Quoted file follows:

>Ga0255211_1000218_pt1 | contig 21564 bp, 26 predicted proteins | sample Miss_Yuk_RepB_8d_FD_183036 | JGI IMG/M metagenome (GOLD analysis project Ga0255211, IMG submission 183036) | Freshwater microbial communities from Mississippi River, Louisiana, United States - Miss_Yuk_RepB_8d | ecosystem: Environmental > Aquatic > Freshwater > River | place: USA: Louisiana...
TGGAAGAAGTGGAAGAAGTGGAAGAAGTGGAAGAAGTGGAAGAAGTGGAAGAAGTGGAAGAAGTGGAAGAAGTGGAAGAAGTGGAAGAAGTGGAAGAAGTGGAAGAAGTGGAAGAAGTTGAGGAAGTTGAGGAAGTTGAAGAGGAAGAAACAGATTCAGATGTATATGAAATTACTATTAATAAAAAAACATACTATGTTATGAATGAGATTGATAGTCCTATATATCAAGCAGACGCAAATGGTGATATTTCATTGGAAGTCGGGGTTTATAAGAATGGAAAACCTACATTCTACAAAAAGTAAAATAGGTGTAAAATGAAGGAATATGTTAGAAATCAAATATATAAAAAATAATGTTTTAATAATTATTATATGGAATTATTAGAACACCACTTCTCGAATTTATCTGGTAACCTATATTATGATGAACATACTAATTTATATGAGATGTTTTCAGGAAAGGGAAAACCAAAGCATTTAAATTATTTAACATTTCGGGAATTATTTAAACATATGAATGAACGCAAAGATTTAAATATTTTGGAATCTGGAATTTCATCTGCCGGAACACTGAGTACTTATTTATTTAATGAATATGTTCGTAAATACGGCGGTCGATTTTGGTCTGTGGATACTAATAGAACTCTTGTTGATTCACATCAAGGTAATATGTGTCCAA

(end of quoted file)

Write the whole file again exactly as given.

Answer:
>Ga0255211_1000218_pt1 | contig 21564 bp, 26 predicted proteins | sample Miss_Yuk_RepB_8d_FD_183036 | JGI IMG/M metagenome (GOLD analysis project Ga0255211, IMG submission 183036) | Freshwater microbial communities from Mississippi River, Louisiana, United States - Miss_Yuk_RepB_8d | ecosystem: Environmental > Aquatic > Freshwater > River | place: USA: Louisiana...
TGGAAGAAGTGGAAGAAGTGGAAGAAGTGGAAGAAGTGGAAGAAGTGGAAGAAGTGGAAGAAGTGGAAGAAGTGGAAGAAGTGGAAGAAGTGGAAGAAGTGGAAGAAGTGGAAGAAGTTGAGGAAGTTGAGGAAGTTGAAGAGGAAGAAACAGATTCAGATGTATATGAAATTACTATTAATAAAAAAACATACTATGTTATGAATGAGATTGATAGTCCTATATATCAAGCAGACGCAAATGGTGATATTTCATTGGAAGTCGGGGTTTATAAGAATGGAAAACCTACATTCTACAAAAAGTAAAATAGGTGTAAAATGAAGGAATATGTTAGAAATCAAATATATAAAAAATAATGTTTTAATAATTATTATATGGAATTATTAGAACACCACTTCTCGAATTTATCTGGTAACCTATATTATGATGAACATACTAATTTATATGAGATGTTTTCAGGAAAGGGAAAACCAAAGCATTTAAATTATTTAACATTTCGGGAATTATTTAAACATATGAATGAACGCAAAGATTTAAATATTTTGGAATCTGGAATTTCATCTGCCGGAACACTGAGTACTTATTTATTTAATGAATATGTTCGTAAATACGGCGGTCGATTTTGGTCTGTGGATACTAATAGAACTCTTGTTGATTCACATCAAGGTAATATGTGTCCAA